Alleging that Shelby County Assistant District Attorney General Stephen Jones may have been representing the prosecution in his case while simultaneously serving as a capital case staff attorney assisting the county’s judges, Tennessee death-row prisoner Pervis Payne (pictured) has moved to disqualify the Shelby County District Attorney General’s office from further participation in his case. Payne is awaiting a scheduled December 13, 2021 court hearing to determine whether he is ineligible for the death penalty because of intellectual disability.

On October 15, 2021, Payne’s post-conviction counsel, Kelley Henry asked the 30th Judicial District Criminal Court in Memphis to schedule a hearing to determine “whether the Shelby County District Attorney General’s Office possesses a disqualifying conflict of interest” in the case. Henry presented evidence that Jones worked as a capital case staff attorney during a period in which Payne’s challenges to his conviction and death sentence were pending in the Shelby County courts. Citing sworn testimony from District Court Judge Chris Craft, Payne’s motion alleges that “Jones provided legal guidance to the judges of this criminal court regarding death penalty matters when Jones was employed as a Capital Case Staff Attorney.”

“The facts as presently known create at least the appearance of impropriety that warrants judicial inquiry,” Henry said in the motion.

The issue in Payne’s case is similar to one in the Texas case of death-row prisoner Clinton Young, in which a prosecuting attorney simultaneously served as a judicial clerk to the judge who presided at trial and in post-conviction appeals. The Texas Court of Criminal Appeals vacated Young’s conviction on September 22, 2021 as a result of that conflict.

Tennessee scheduled Payne to be executed on December 3, 2020, despite significant evidence of his innocence and that he is ineligible for the death penalty because of intellectual disability. Governor Bill Lee granted him a temporary execution reprieve on November 6, 2020, “due to the challenges and disruptions caused by the COVID-19 pandemic.” On May 10, Tennessee enacted a new statute that cured a defect in Tennessee law that had prevented Payne and other death-row prisoners from challenging their death sentences on the basis of intellectual disability, and Payne immediately filed a petition to vacate his death sentence under the new law.

The court is expected to rule on Payne’s disqualification motion before deciding whether the December 13 intellectual disability hearing can go forward.

During his time as a capital staff attorney, Jones provided judges with legal guidance on death penalty issues. Unlike Young’s case, however, Jones says his staff attorney work did not include work on Payne’s case.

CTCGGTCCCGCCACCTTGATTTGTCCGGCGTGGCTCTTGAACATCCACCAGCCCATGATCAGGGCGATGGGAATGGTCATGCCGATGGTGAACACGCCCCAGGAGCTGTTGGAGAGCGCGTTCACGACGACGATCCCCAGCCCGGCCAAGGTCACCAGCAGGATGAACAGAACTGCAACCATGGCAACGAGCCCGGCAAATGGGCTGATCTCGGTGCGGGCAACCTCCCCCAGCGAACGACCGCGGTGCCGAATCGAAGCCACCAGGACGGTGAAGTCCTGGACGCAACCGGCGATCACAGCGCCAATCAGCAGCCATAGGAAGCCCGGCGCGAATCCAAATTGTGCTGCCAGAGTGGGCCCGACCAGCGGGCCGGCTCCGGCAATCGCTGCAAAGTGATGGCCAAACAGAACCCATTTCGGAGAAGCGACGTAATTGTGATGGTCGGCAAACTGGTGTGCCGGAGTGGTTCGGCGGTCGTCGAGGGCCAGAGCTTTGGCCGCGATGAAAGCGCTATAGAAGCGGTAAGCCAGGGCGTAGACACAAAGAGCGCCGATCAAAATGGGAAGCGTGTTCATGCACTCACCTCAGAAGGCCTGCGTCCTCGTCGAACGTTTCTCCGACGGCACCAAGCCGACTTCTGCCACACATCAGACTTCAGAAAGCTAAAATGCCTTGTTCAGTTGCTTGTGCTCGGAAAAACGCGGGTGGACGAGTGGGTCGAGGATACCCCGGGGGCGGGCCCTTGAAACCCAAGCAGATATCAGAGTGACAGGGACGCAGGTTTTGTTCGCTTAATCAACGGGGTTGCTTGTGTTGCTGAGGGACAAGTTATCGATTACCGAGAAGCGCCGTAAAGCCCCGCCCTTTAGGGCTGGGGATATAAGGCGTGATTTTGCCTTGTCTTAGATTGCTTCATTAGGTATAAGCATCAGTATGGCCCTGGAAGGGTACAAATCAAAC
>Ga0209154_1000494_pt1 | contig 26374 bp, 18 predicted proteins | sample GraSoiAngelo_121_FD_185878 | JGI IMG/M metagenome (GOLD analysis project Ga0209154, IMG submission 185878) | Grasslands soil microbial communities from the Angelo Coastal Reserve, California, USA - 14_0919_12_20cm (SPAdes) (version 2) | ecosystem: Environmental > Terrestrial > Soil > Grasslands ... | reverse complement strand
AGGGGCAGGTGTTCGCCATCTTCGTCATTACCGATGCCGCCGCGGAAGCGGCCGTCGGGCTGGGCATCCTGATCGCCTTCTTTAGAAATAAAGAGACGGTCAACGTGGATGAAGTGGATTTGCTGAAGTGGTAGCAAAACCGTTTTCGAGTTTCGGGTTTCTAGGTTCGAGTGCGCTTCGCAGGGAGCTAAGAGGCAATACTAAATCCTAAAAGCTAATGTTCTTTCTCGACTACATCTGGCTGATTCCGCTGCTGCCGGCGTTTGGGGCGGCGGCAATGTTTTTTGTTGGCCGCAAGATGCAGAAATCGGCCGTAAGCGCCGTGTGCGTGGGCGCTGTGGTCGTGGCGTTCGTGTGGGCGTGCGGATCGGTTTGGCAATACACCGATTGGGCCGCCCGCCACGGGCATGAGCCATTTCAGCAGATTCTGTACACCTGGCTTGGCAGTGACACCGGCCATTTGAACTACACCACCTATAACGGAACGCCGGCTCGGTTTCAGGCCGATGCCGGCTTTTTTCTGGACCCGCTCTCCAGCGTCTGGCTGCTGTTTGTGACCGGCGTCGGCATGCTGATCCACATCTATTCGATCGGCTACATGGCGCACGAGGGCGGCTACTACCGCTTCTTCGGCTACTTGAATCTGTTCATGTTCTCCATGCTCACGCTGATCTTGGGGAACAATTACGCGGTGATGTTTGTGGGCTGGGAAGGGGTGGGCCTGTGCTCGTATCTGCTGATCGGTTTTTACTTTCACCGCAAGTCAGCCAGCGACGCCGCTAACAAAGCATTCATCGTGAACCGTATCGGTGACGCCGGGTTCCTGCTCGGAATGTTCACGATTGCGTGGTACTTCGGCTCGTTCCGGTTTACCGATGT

In a hearing in which she presented the motion to the court, Henry told Judge Paula Skahan that the distinction is not dispositive. “It’s not just a matter of did the capital case staff attorney draft an opinion, it’s what information did the capital case staff attorney learn during his or her tenure?,” she argued.

“There are just so many questions we can’t answer at this juncture,” Henry told the court. “There’s no way to untether [Jones’] work from the Shelby County DA’s Office.” The conflict, she said, “requires a new DA’s Office to come in so they don’t have access to potentially privileged information, so the taint is removed from these proceedings so we can move forward with the public having a sense of integrity over these hearings.”

Payne is the first Tennessee death-row prisoner to file for relief under the state’s new intellectual disability law. If Judge Skahan decides to remove Shelby County prosecutors from the case, she would have to appoint a special prosecutor to handle the case, which would postpone the start of that hearing.

Payne, who was sentenced to death for the murders of Charisse Christopher and her two-year-old daughter, has consistently maintained his innocence and said he came upon the scene after they had been attacked. The victims collectively had been stabbed more than 80 times. DNA testing of evidence that had been withheld from the defense found the DNA from an unidentified male, on the handle of the murder weapon. Consistent with his long-standing assertion that he had touched the knife, Payne’s DNA was found elsewhere on the knife, but not on the handle. Judge Skahan said at the time that the presence of the unidentified man’s DNA was not sufficient to prove Payne’s innocence.


Katherine Burgess, Pervis Payne seeks to dis­qual­i­fy Shelby County District Attorney General’s Office from death penal­ty case, Commercial Appeal, October 152021 

Staff, Attorney of Pervis Payne calls for removal of Shelby County District Attorney’s Office from con­tro­ver­sial case, WMC Actions News 5, Memphis, October 152021 

Read Payne’s Motion to Disqualify the Shelby County District Attorney General’s office.